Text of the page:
A 16 year old girl, over the age of consent, was in a hotel room with a 45 year old man. That alone did not create exigent circumstances. Certainly the parents would be concerned, but there was no evidence that she was being harmed or prostituted. The warrantless entry into the hotel room was unreasonable. United States v. Gordon, 2018 U.S. Dist. LEXIS 67460 (E.D. Mich. Apr. 23, 2018):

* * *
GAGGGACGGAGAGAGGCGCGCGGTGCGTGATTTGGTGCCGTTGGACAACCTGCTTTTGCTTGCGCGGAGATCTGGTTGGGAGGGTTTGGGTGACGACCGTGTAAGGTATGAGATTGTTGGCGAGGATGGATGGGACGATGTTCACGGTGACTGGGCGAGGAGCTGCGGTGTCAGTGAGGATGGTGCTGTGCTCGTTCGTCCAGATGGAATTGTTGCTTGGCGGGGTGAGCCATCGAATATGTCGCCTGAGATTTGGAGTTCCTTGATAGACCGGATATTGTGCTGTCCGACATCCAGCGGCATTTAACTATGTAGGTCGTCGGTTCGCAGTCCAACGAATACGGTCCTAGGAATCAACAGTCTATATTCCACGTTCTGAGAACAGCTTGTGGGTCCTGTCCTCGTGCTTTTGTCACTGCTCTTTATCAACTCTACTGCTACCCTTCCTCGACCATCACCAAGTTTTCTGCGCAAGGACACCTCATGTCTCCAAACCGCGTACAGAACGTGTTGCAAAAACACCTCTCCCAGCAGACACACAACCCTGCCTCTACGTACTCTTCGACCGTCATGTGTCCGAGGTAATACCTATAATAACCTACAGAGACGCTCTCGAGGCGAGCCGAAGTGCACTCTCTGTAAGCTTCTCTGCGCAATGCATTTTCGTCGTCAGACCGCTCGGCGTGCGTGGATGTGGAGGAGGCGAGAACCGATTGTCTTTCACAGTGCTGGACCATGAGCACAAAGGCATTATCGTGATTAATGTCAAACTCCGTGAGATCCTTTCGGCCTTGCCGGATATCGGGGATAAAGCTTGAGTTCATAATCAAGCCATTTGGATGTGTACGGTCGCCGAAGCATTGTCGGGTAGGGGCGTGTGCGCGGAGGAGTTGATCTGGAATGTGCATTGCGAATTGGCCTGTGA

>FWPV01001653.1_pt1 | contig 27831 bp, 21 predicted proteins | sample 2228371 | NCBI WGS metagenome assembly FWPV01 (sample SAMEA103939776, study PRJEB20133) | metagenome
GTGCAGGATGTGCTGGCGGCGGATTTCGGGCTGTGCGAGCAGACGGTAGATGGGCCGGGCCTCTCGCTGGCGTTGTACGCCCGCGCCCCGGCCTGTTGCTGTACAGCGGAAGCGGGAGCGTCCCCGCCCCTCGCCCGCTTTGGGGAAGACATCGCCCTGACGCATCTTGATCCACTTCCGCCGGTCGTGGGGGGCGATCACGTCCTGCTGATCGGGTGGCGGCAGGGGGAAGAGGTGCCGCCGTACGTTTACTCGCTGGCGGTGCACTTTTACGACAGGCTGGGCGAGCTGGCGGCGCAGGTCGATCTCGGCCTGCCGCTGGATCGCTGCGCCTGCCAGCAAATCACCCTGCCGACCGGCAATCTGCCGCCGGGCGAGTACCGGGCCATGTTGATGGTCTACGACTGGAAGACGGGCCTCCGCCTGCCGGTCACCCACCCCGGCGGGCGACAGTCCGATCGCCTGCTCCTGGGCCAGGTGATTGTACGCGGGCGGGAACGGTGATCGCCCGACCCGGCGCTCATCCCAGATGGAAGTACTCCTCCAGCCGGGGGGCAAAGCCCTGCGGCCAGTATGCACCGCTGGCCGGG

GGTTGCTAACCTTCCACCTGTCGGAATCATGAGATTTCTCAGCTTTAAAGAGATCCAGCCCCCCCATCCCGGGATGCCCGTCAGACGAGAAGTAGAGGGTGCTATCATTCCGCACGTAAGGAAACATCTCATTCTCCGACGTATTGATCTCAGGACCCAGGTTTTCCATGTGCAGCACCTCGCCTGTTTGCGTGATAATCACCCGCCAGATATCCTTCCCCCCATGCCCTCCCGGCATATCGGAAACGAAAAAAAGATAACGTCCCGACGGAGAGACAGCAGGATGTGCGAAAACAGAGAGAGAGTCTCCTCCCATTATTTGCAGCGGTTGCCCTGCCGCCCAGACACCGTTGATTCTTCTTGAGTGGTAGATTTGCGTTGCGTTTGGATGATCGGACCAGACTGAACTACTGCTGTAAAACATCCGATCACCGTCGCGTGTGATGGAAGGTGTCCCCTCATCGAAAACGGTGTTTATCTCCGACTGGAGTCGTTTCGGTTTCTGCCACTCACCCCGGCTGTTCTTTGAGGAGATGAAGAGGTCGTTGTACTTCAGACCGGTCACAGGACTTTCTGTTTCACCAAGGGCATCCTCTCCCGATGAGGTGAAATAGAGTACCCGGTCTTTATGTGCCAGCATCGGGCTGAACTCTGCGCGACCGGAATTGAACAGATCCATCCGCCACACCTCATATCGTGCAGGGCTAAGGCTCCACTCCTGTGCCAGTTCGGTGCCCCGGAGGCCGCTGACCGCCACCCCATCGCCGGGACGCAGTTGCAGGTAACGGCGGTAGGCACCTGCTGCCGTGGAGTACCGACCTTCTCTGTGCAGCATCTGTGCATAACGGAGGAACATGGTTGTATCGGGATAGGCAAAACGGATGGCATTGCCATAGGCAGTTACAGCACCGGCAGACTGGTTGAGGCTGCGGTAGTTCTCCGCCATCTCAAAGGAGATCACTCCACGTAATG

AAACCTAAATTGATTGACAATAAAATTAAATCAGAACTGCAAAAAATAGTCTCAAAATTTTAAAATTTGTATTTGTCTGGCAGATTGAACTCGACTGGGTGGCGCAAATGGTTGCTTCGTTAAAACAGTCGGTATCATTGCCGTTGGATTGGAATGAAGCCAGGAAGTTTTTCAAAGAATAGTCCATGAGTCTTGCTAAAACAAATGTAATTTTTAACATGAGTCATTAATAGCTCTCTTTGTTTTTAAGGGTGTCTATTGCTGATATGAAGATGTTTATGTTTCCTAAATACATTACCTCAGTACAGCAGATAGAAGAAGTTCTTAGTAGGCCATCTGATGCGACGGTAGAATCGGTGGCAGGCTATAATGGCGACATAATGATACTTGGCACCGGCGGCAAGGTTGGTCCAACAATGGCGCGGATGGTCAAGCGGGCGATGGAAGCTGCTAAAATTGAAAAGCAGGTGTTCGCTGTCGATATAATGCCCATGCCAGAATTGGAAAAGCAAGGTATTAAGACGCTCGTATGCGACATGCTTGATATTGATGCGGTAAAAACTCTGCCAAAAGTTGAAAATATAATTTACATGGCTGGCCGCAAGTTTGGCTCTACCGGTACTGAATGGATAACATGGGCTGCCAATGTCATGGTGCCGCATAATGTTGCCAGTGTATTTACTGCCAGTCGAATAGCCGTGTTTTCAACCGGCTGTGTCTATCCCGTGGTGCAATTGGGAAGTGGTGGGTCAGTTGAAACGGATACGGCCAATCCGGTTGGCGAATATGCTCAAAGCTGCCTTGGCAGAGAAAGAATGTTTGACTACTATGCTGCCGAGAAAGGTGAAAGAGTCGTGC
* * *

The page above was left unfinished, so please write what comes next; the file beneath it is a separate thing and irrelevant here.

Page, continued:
To summarize, in applying the Rohrig test, 1) there was no showing of any need for immediate action, such as any proof of harm or emergency; 2) the interest served in conducting a welfare check was not shown to be sufficiently important to overcome the presumption that a warrant is required to search a residence; and 3) the privacy interest in a residence is not outweighed by the government’s interest in performing a welfare check (when there is no evidence of imminent danger) and the Defendant did nothing to diminish his expectation of privacy. The Rohrig exigent circumstances test does not justify a warrantless entry.